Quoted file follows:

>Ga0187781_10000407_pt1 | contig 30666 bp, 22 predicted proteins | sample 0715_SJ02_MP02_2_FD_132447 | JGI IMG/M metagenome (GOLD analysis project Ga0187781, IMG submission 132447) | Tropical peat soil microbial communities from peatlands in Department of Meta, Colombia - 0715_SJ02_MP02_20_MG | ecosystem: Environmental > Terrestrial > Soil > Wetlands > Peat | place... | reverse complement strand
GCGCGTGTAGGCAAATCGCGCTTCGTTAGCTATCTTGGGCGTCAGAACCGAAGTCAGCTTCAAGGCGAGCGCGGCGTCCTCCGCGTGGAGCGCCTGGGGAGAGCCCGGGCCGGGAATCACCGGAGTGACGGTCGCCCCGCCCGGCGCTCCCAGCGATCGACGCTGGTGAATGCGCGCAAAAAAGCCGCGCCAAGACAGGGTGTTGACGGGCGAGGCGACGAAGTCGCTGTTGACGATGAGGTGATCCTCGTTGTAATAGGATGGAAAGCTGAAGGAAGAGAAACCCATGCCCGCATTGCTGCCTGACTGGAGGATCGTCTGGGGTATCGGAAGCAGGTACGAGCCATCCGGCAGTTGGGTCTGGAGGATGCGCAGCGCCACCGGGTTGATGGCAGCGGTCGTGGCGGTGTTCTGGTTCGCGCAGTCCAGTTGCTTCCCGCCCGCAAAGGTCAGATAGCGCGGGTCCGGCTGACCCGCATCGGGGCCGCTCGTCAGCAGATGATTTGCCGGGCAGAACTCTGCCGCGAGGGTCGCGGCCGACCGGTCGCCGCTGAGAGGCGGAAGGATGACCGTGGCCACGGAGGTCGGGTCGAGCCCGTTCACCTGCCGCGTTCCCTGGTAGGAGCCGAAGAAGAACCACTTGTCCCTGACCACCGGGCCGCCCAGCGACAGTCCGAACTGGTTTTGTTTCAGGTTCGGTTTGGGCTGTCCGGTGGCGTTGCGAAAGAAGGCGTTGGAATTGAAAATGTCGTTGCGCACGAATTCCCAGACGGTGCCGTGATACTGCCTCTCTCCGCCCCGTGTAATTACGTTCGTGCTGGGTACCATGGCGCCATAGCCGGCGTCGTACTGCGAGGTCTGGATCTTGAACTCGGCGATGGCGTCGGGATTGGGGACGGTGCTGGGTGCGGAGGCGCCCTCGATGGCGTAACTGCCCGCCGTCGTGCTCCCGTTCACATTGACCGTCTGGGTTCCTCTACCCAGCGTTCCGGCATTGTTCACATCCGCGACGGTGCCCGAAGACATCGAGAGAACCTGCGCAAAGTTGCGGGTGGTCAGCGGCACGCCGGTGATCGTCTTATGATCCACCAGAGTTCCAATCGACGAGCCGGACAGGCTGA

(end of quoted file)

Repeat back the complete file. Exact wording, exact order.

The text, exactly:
>Ga0187781_10000407_pt1 | contig 30666 bp, 22 predicted proteins | sample 0715_SJ02_MP02_2_FD_132447 | JGI IMG/M metagenome (GOLD analysis project Ga0187781, IMG submission 132447) | Tropical peat soil microbial communities from peatlands in Department of Meta, Colombia - 0715_SJ02_MP02_20_MG | ecosystem: Environmental > Terrestrial > Soil > Wetlands > Peat | place... | reverse complement strand
GCGCGTGTAGGCAAATCGCGCTTCGTTAGCTATCTTGGGCGTCAGAACCGAAGTCAGCTTCAAGGCGAGCGCGGCGTCCTCCGCGTGGAGCGCCTGGGGAGAGCCCGGGCCGGGAATCACCGGAGTGACGGTCGCCCCGCCCGGCGCTCCCAGCGATCGACGCTGGTGAATGCGCGCAAAAAAGCCGCGCCAAGACAGGGTGTTGACGGGCGAGGCGACGAAGTCGCTGTTGACGATGAGGTGATCCTCGTTGTAATAGGATGGAAAGCTGAAGGAAGAGAAACCCATGCCCGCATTGCTGCCTGACTGGAGGATCGTCTGGGGTATCGGAAGCAGGTACGAGCCATCCGGCAGTTGGGTCTGGAGGATGCGCAGCGCCACCGGGTTGATGGCAGCGGTCGTGGCGGTGTTCTGGTTCGCGCAGTCCAGTTGCTTCCCGCCCGCAAAGGTCAGATAGCGCGGGTCCGGCTGACCCGCATCGGGGCCGCTCGTCAGCAGATGATTTGCCGGGCAGAACTCTGCCGCGAGGGTCGCGGCCGACCGGTCGCCGCTGAGAGGCGGAAGGATGACCGTGGCCACGGAGGTCGGGTCGAGCCCGTTCACCTGCCGCGTTCCCTGGTAGGAGCCGAAGAAGAACCACTTGTCCCTGACCACCGGGCCGCCCAGCGACAGTCCGAACTGGTTTTGTTTCAGGTTCGGTTTGGGCTGTCCGGTGGCGTTGCGAAAGAAGGCGTTGGAATTGAAAATGTCGTTGCGCACGAATTCCCAGACGGTGCCGTGATACTGCCTCTCTCCGCCCCGTGTAATTACGTTCGTGCTGGGTACCATGGCGCCATAGCCGGCGTCGTACTGCGAGGTCTGGATCTTGAACTCGGCGATGGCGTCGGGATTGGGGACGGTGCTGGGTGCGGAGGCGCCCTCGATGGCGTAACTGCCCGCCGTCGTGCTCCCGTTCACATTGACCGTCTGGGTTCCTCTACCCAGCGTTCCGGCATTGTTCACATCCGCGACGGTGCCCGAAGACATCGAGAGAACCTGCGCAAAGTTGCGGGTGGTCAGCGGCACGCCGGTGATCGTCTTATGATCCACCAGAGTTCCAATCGACGAGCCGGACAGGCTGA